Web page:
A backcloth of steady population growth, combined with the effect of improving income levels in developing regions, looks poised to thrust passenger traffic across the worlds biggest airlines higher in coming years.
This trend is already driving passenger volumes across the industrys major operators steadily higher, and budget airline Ryanair (LSE: RYA) announced just today that traveller numbers swelled 28% during March to 6.67 million. The Irish firms latest blockbusting results follows growth of 29% in February, as well as the 28% advance recorded in the previous month.
Ryanair commented that fare reductions and improvements to its forward booking system, combined with the introduction of its Always Getting Better customer service proposition designed to shrug off its shoddy image by cutting fees, improving its website and revamping its aeroplanes have specifically paid off in recent times.
Budget firms purple patch set to continue
But Ryanairs show-stopping performance is far from a one-off, and a number of its low-cost operators have also punched sterling results in recent times as holidaymakers try to stretch their budgets that little bit further. On top of this, Europes cheaper carriers are also reporting surging demand from commercial travellers as businesses attempt to slash costs.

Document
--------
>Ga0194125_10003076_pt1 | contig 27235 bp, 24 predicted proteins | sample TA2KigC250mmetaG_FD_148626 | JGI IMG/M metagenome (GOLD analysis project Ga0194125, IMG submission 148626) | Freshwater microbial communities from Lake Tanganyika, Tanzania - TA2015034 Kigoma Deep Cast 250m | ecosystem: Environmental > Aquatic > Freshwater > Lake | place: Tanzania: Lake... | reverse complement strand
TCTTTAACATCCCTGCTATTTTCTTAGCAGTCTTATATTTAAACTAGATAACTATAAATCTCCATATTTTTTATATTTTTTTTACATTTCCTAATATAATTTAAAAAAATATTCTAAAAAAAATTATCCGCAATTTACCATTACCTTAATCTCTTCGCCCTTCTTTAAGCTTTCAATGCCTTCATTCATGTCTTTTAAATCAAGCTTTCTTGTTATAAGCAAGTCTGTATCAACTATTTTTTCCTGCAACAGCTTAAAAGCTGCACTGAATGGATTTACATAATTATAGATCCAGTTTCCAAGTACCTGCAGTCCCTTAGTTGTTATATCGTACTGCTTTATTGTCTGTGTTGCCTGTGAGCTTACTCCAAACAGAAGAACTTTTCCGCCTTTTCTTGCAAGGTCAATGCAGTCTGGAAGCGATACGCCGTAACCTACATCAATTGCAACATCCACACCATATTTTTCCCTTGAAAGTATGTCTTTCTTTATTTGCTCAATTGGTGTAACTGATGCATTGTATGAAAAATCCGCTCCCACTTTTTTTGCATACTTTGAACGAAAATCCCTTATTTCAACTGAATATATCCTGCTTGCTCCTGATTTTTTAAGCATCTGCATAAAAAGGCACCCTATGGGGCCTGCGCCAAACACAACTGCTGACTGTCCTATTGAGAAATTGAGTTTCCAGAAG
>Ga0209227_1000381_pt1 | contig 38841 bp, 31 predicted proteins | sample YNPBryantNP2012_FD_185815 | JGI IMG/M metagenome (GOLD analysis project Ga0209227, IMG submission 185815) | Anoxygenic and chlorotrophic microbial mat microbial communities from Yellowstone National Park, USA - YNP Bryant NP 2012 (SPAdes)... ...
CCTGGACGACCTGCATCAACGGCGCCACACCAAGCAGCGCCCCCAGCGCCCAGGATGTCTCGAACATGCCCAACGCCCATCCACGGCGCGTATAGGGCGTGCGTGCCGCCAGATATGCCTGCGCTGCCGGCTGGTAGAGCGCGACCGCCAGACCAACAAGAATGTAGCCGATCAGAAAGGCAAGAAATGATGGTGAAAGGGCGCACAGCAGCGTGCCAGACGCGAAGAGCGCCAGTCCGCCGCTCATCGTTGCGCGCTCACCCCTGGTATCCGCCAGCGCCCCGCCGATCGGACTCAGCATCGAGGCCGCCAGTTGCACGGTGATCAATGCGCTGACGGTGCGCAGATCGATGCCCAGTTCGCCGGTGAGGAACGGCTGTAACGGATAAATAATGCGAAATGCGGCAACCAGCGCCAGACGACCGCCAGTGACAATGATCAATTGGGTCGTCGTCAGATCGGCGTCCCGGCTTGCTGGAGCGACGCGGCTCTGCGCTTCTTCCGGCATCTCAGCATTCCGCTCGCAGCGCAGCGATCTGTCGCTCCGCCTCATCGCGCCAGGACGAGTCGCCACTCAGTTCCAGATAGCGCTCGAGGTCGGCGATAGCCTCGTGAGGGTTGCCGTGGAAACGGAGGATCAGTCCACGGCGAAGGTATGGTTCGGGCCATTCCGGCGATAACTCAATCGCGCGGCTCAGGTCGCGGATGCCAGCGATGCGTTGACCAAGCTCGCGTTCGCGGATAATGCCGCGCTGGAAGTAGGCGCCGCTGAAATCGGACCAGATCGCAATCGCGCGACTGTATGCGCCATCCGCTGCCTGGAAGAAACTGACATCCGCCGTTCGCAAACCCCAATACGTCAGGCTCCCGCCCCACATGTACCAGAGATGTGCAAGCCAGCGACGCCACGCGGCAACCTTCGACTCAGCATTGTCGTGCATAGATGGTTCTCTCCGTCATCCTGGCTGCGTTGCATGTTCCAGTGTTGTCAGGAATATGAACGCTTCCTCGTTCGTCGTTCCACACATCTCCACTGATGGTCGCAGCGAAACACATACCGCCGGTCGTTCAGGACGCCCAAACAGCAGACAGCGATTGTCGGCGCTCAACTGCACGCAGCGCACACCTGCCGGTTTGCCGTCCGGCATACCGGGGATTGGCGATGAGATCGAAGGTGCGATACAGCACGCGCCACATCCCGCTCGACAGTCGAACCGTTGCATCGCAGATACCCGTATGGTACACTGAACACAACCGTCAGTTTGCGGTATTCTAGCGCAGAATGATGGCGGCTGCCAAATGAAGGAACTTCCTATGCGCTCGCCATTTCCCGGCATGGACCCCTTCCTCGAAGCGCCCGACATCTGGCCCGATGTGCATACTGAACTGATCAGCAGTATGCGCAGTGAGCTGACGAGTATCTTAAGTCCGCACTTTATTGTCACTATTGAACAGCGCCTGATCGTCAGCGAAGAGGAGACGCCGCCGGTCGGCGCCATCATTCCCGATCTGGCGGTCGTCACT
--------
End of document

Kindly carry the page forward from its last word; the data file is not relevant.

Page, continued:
Exeters Flybe (LSE: FLYB) announced yesterday that passenger numbers were up 15% during January-March, a result which helped push revenues 5% higher from the corresponding 2014 quarter. And Wizz Air (LSE: WIZZ) which only floated in early March announced recently that it had traded well through the fourth quarter.
Accordingly transatlantic behemoth International Consolidated Airlines (LSE: IAG), operator of blue-ribbon airlines British Airways and Iberia, plans to increase its exposure to the budget arena by acquiring Dublin-based Aer Lingus.
International Consolidated Airlines has been in hot pursuit of the company for some time now, and with good reason it announced just today that total passenger volumes across all its brands leapt 10.5% in March, to 6.3 million. The business acquired Spanish low-cost brand Vueling back in 2013, and the strong performance of its new acquisition is prompting the Heathrow firm to ratchet up its exposure to the budget sector.
With traveller numbers expected to keep on climbing, and expectations of persistently-low oil prices boosting the profits outlook for each of the firms I have mentioned, I reckon that these airlines are in great shape to enjoy splendid long-term earnings growth.
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